… the defendant ought not to have accepted the plaintiff’s assurance that he was all right but, rather, Mr Shorter should have demanded the plaintiff’s dive computer, ascertained that the ascent had been too fast and required him to have pure oxygen therapy.

The Court of Appeal rejected this argument.  Adamson J said (at [105]):

I am satisfied that the trial judge’s finding that the defendant ought to have been aware that the plaintiff needed oxygen was erroneous, having regard to the evidence referred to above. The plaintiff was an experienced diver; he was an adult; he was running a dive business; and as far as the evidence revealed, no one on the boat had greater expertise in diving and decompression illness than he did. To require the defendant to countermand the plaintiff’s own assessment in circumstances where (as the plaintiff admitted in the incident report form) the dive did not require a decompression stop and no symptoms were apparent would, in my view, be to elevate the standard of care required to a higher level than reasonable care. If anyone had a responsibility to review the plaintiff’s dive computer, it was the plaintiff himself. He was aware that he had come up quickly and took precautions himself by breathing nitrox when on board.

Was there sufficient oxygen on the boat?

With respect to the oxygen supply the defendant said that there was both a C and D oxygen cylinder on the boat. The plaintiff case was that there was no D cylinder but his evidence was, at best, that he did not see the D cylinder.  Not seeing it does not mean it was not there. The defendant had evidence from its employees that the cylinder was there as well as documentary evidence to show that they owned and serviced both cylinders. The burden of proof was on the plaintiff and he could not prove that the cylinder wasn’t there.  It wasn’t brought out because Mr Moore was receiving oxygen from the C cylinder and further oxygen was not requested or used.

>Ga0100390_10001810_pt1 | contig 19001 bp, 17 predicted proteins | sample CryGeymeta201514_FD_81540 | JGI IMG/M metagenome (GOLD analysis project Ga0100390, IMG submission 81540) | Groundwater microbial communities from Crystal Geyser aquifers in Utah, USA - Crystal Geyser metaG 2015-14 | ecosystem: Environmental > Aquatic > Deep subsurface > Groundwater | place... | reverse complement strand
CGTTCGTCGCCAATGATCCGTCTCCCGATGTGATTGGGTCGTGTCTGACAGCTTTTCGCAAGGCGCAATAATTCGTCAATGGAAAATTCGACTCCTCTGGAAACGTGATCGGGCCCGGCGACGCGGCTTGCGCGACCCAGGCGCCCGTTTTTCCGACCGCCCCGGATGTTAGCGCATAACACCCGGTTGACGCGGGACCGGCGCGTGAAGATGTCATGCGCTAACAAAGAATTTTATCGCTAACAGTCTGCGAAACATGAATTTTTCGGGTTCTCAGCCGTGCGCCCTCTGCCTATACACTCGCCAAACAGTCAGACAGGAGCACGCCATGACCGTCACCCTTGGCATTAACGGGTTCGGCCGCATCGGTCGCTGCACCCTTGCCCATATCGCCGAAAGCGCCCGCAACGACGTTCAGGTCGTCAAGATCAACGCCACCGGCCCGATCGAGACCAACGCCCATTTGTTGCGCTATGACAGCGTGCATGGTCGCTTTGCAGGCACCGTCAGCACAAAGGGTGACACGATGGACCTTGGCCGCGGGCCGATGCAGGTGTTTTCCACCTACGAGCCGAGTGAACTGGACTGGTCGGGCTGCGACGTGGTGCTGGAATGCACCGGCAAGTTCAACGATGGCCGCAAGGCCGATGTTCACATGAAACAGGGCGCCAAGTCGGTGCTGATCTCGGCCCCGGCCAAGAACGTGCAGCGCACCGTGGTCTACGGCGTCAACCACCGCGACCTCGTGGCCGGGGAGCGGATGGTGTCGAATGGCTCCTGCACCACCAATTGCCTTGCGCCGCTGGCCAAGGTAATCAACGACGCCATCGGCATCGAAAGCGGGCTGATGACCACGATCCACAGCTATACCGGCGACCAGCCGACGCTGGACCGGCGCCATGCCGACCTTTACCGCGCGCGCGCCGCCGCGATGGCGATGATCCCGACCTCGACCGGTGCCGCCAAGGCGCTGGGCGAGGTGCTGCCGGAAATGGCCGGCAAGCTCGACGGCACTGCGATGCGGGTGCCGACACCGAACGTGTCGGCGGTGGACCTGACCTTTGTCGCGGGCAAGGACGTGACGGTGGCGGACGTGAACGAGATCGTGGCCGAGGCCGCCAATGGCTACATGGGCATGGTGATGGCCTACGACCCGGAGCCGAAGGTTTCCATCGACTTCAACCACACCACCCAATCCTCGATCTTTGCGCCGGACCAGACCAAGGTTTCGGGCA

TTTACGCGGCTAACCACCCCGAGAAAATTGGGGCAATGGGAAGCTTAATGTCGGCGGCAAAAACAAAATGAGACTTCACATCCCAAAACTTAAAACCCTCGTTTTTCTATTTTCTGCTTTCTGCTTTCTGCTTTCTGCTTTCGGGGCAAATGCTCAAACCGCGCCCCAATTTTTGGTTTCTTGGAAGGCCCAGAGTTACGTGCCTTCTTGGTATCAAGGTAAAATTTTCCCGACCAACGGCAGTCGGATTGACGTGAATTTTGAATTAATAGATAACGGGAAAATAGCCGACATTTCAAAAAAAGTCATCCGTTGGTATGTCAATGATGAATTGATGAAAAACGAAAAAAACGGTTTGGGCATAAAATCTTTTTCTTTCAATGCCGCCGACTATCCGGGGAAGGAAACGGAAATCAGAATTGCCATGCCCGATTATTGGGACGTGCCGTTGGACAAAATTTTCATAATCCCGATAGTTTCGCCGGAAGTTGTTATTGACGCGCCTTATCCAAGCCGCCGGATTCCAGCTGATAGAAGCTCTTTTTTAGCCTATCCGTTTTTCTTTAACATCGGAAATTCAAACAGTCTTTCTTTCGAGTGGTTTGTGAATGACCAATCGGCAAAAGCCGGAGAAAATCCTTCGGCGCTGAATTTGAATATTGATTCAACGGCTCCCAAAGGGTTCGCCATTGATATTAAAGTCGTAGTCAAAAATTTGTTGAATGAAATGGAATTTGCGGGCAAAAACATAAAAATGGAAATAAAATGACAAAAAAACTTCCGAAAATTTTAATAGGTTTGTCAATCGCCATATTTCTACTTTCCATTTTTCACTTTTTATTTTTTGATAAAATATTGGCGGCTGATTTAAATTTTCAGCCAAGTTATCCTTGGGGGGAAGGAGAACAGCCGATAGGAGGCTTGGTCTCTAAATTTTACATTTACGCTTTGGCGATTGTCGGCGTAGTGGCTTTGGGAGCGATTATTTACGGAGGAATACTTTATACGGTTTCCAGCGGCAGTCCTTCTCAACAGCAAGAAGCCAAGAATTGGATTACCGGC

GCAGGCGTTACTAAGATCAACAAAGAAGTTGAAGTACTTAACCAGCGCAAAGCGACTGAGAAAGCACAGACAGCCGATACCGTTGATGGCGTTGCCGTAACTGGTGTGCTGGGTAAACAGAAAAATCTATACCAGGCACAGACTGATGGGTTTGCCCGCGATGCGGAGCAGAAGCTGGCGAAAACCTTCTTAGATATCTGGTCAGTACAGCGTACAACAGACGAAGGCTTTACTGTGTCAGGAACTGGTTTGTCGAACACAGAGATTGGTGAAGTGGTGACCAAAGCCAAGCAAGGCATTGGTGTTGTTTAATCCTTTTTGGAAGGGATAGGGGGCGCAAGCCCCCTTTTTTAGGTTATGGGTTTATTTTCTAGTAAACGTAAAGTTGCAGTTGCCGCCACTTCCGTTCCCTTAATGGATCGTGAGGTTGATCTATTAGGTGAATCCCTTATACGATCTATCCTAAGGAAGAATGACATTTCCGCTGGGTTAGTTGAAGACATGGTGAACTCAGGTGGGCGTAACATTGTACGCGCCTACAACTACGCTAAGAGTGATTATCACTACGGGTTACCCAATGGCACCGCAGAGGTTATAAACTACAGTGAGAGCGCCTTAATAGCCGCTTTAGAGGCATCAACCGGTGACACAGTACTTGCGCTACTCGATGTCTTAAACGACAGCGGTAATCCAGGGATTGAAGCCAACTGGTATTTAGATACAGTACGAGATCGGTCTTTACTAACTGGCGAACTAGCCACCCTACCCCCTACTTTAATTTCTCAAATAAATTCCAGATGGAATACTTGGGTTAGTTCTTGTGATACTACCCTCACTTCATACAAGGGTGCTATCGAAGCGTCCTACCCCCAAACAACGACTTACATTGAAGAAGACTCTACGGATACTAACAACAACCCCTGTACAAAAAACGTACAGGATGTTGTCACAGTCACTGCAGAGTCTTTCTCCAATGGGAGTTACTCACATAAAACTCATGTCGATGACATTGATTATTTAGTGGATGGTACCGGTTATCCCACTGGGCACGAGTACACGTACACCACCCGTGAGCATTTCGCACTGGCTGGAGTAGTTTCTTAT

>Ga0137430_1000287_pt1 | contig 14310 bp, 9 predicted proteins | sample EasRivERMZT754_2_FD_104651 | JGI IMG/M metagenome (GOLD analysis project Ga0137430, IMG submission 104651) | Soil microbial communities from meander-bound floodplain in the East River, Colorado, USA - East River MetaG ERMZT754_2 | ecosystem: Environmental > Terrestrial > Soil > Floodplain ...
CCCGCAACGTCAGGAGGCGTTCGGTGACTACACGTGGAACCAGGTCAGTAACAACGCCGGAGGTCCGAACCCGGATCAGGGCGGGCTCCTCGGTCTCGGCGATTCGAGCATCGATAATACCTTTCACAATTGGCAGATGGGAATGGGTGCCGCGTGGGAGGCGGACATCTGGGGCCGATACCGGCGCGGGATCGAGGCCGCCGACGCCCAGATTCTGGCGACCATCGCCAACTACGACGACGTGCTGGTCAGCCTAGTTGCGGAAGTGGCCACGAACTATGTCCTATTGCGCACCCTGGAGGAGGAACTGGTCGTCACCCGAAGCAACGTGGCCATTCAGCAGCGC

Mr Barrett had suggested that the C cylinder ran out of oxygen before the boat reached the shore but his own incident report said that he asked Mr Shorten if he could take the C cylinder whilst Mr Moore was transferred to medical care, and Mr Moore remained on oxygen until he reached the medical centre.  Adamson J said (at [111]):

In light of the plaintiff’s request of Mr Shorter that he borrow the “C” cylinder and his admission that oxygen was supplied to Mr Moore until he arrived at Nelson Bay hospital I do not regard the plaintiff as having discharged the onus of proving that the “C” cylinder did not have sufficient oxygen which could have been supplied to the plaintiff had he asked for it.

And would it have made a difference in any event?

Even if there was no D cylinder the court found it would have made no difference. First the C cylinder could have been connected to a second mask to supply Mr Barrett had he asked for it.  Further, Mr Moore was receiving oxygen through a Hudson mask that delivered concentrations of about 40% oxygen (the oxygen is mixed with the air to produce that result even though the gas coming out of the bottle is 100% oxygen).  At the same time Mr Barrett was using the nitrox bottle with a demand mask. That mask does not mix the gas from the bottle with air so he was breathing a mixture of 50% oxygen and 50% nitrogen. The result was that event without the D cylinder ‘Mr Barrett was probably inspiring a higher fraction of oxygen that Mr Moore’ (see [86]). It followed that Mr Barrett could not prove that a further supply of oxygen on the boat would have made any difference to the outcome.

Conclusion on the oxygen supply case.

In other words the plaintiff could not prove that there was insufficient oxygen on board. The C cylinder was sufficient and he could not prove that there was no D cylinder, only that he didn’t see it, but of course he did not ask for it or for any oxygen.  Finally the plaintiff could not show that a further supply of oxygen would have made any difference to the outcome.

The lifting case

This case was based on the claim that the defendant had negligently failed to assist with lifting Mr Moore onto the boat. The event happened in 2012. Mr Barrett first raised the issue of physical injury in 2015. Adamson J said (at [134]):

The finding that the physical problems suffered by the plaintiff were the result of his having to lift Mr Moore was, in light of the delay in, and circumstances of, their reporting, glaringly improbable. Moreover there was no express finding of negligence per se of failure to render services with due care and skill since there was no identification of what the defendant ought to have done to avert the risk of harm and whether, had the defendant done what it is alleged it ought to have done, the harm would not have been suffered. In these circumstances, if her Honour found the Lifting Case to be made out, she was in error.

The head injury case.